Surge and res­cue


cross-traf­fic as­sist.

Top­ping the range (un­til June, when the $162,400 AMG C63 S ar­rives) is the C300. At $83,400, it uses the same 2.0litre en­gine as the C200 in a higher state of tune.

The C300 bun­dles 13speaker Burmester au­dio, sports ex­haust and Benz’s Co­mand On­line soft­ware us­ing an 8.5-inch in­fo­tain­ment screen with in­ter­net ac­cess and a 10GB mu­sic store.


A rain-slicked Dan­de­nong Ranges road helps il­lus­trate the coupe’s abil­i­ties — those who buy it as a driver’s car won’t be let down. The hall­marks of the C-Class sedan — deft steer­ing and a com­pli­ant chas­sis — are ev­i­dent here as the plumes of rain­wa­ter mark its progress.

Step be­yond the lim­its of ad­he­sion and there’s very gen­tle soft­ware in­ter­ven­tion, to the point where you need to be watch­ing the dash to pick it.

Even a de­lib­er­ate side­ways lunge on to mid-cor­ner cor­ru­ga­tions couldn’t cause the car any dis­tress — though I guar­an­tee it wouldn’t do pas­sen­gers much good.

The steel sus­pen­sion (adap­tive air sus­pen­sion is an op­tion) is firm but not harsh — it took a par­tic­u­larly sav­age train track cross­ing to make the C-Class re­bound and it isn’t go­ing to spill drinks while go­ing over speed humps.

Ac­cel­er­a­tion in the C200 is rarely found want­ing on any­thing short of the steep­est hill, in which case the trans­mis­sion will shuf­fle through the seven ra­tios un­til it finds a gear to match the pres­sure on the ac­cel­er­a­tor.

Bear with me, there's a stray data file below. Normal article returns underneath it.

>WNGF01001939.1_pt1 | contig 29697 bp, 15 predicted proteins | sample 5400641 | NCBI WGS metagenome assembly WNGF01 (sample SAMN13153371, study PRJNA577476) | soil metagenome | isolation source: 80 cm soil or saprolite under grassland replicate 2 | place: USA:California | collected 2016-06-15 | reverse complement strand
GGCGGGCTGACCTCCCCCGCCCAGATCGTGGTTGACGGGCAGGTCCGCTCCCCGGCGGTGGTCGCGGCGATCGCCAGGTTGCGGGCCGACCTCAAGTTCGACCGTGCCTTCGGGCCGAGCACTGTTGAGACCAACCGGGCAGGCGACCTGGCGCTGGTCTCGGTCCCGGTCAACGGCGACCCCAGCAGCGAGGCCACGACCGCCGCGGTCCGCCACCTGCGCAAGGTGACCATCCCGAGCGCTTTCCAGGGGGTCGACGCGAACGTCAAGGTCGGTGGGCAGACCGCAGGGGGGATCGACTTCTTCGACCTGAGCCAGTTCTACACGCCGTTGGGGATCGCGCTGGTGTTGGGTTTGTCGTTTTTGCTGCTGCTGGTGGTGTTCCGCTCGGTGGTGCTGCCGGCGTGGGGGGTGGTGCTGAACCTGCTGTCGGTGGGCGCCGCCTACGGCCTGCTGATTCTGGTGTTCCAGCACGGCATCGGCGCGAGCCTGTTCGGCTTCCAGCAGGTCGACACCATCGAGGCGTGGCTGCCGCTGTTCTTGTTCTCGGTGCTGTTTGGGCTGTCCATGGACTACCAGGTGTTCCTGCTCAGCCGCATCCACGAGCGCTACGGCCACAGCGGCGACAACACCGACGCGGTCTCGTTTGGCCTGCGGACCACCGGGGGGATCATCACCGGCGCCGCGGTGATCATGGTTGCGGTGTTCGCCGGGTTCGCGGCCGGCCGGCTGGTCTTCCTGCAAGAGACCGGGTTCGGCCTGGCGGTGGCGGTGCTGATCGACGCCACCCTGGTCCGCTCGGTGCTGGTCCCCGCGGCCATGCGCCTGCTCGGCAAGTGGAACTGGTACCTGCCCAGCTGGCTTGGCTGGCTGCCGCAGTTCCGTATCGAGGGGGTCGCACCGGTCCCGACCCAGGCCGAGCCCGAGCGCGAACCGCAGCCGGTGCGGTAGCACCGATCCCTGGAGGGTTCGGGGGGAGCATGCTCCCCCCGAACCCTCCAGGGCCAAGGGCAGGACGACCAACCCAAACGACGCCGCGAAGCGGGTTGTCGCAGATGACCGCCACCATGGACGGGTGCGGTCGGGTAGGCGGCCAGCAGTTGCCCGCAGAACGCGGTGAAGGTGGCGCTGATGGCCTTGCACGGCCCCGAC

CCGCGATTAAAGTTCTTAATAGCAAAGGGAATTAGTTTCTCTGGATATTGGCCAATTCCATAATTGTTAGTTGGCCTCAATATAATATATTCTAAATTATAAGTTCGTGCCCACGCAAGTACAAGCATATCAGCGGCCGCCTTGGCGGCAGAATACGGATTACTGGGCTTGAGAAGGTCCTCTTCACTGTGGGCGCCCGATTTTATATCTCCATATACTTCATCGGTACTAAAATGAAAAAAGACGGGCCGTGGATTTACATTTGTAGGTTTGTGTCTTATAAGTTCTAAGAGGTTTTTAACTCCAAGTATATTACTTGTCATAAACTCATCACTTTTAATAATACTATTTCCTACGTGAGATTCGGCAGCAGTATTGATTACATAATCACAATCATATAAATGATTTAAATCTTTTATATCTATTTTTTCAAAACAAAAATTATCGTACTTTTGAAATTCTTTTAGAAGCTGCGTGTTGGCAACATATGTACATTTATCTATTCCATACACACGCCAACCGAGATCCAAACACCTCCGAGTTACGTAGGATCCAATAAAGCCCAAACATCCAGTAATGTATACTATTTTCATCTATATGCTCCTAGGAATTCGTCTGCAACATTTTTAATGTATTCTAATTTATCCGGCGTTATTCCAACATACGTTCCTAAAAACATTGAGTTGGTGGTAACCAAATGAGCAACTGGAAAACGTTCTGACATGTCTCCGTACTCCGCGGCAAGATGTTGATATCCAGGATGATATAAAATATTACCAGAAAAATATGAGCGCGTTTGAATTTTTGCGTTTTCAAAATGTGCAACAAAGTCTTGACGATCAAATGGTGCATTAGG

The C300 isn’t found want­ing any­where. It surges off the line and out of a turn with the in­ten­sity of a pro­fes­sional foot­baller, with­out ever feel­ing as hur­ried as the speedo would in­di­cate.

The big­gest dis­ap­point­ment with either of the petrol coupes is the en­gine noise, or lack thereof. The four-cylin­der en­gines sound suit­ably smooth and in­dus­tri­ous un­der load but they lack the vis­ceral over­tones you re­ally want in a car that’s as sexy as this one.

Gruff en­gine note aside, there’s very lit­tle to crit­i­cise in the C-Class coupe. Rear head­room isn’t huge for tall adults, though shoul­der and legroom are up on the out­go­ing model.

The front seat au­to­mat­i­cally slides for­wards to grant ac­cess to those rear pews but I wouldn’t en­cour­age in­stalling any­one who’s had a few ales in those seats — they may not exit in a man­ner they or you would pre­fer.

The chunky wind­screen pil­lars aren’t the eas­i­est to see past on right-hand turns and … there’s not a lot more to com­plain about.

I’d take the op­tional head-up dis­play and curse as I paid $1531 — or more — for metal­lic paint but I wouldn’t be­grudge the de­ci­sion to buy the C-Class

coupe. That said, the BMW 4 Series will prove a for­mi­da­ble ad­ver­sary, par­tic­u­larly the ex­cel­lent 428i.


The two-door C-Class is smartly priced and spec­i­fied and will de­servedly lead the run­ning in the com­pact coupe stakes.

It is as spe­cial in its own way as the C sedan … but the op­po­si­tion has moved on since the sedan wowed the world and this car will face tougher com­pe­ti­tion.

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